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Gerald Appel created the moving average convergence divergence, or MACD, as a refined version of the two moving averages system. The moving average, traditionally a lagging, trend-following indicator, is combined with another moving average and transforms into a leading momentum indicator. Appel's indicator is simple, yet its impact cannot be overstated. The MACD offers traders and analysts trend following and momentum all in one easy-to-use package. Since its introduction, the MACD has become one of the most important and popular tools of technical analysis.

MACD values are dynamically plotted above and below a zero center line, making it an oscillator that generates clear, actionable signals. Its primary function is to identify and profit from divergences between its 12-day and 26-day exponential moving average (EMA) lines. The 26-day is subtracted from the 12-day, although the specific length of either line can be adjusted to fit a specific security or trading strategy. Some traders even add a moving average of this value, creating a momentum trendline within the trend momentum signals.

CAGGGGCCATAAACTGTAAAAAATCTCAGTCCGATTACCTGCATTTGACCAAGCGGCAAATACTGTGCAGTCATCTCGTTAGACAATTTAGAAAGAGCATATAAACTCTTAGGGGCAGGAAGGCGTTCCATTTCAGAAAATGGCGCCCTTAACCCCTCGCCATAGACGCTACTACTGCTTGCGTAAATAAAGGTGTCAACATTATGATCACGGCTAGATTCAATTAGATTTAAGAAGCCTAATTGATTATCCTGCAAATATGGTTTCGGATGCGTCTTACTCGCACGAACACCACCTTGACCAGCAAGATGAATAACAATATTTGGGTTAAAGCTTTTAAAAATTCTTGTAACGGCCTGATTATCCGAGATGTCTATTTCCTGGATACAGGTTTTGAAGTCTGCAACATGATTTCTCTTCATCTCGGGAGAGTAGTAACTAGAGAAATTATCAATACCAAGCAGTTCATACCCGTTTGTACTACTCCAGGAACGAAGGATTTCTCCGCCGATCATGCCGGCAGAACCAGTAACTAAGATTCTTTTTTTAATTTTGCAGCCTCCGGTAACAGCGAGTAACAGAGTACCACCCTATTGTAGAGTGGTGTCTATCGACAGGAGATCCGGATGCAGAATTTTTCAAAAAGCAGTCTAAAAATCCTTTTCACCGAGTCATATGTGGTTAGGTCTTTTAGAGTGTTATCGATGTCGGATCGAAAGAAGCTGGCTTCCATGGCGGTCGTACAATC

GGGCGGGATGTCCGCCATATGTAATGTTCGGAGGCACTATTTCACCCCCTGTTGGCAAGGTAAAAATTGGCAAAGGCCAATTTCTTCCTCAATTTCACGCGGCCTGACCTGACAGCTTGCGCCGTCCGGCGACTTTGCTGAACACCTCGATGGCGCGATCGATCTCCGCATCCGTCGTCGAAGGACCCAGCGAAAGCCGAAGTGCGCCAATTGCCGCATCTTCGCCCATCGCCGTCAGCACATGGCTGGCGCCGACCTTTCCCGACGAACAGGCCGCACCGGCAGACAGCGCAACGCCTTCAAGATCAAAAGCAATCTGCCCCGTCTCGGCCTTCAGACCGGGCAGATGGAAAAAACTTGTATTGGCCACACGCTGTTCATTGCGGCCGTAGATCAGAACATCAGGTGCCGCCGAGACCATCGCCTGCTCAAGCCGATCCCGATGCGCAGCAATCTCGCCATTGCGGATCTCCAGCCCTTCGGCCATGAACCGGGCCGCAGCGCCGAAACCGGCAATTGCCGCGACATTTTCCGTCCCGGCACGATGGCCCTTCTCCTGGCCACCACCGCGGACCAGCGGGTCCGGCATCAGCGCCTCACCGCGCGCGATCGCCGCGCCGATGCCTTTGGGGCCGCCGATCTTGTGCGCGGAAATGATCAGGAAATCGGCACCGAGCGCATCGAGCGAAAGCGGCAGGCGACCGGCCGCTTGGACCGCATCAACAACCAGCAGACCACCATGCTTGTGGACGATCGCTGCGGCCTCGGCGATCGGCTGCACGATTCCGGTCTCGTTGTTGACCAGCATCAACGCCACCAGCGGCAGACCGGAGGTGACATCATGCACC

Crossovers and divergences between the two lines show reversals, retracements or weak trend momentum. Whenever both moving average lines are moving in the same direction, but the short-term moving average is moving with a steeper slope, traders can interpret this to mean the current trend is strong and/or is growing strength.

When the standard moving average time intervals are used, the MACD functions primarily as a short-term trend trading tool, and the use of EMAs aims to reduce any lag. Larger trends can be spotted by either increasing the time intervals or by adding another technical indicator into the analysis. Even though this tool is incredibly popular and highly trusted, it is not without limitations. The most concerning weakness involves the MACD's sensitivity and proclivity toward whipsaws. Combat these liabilities by adding confirmation tools to your trading strategy.

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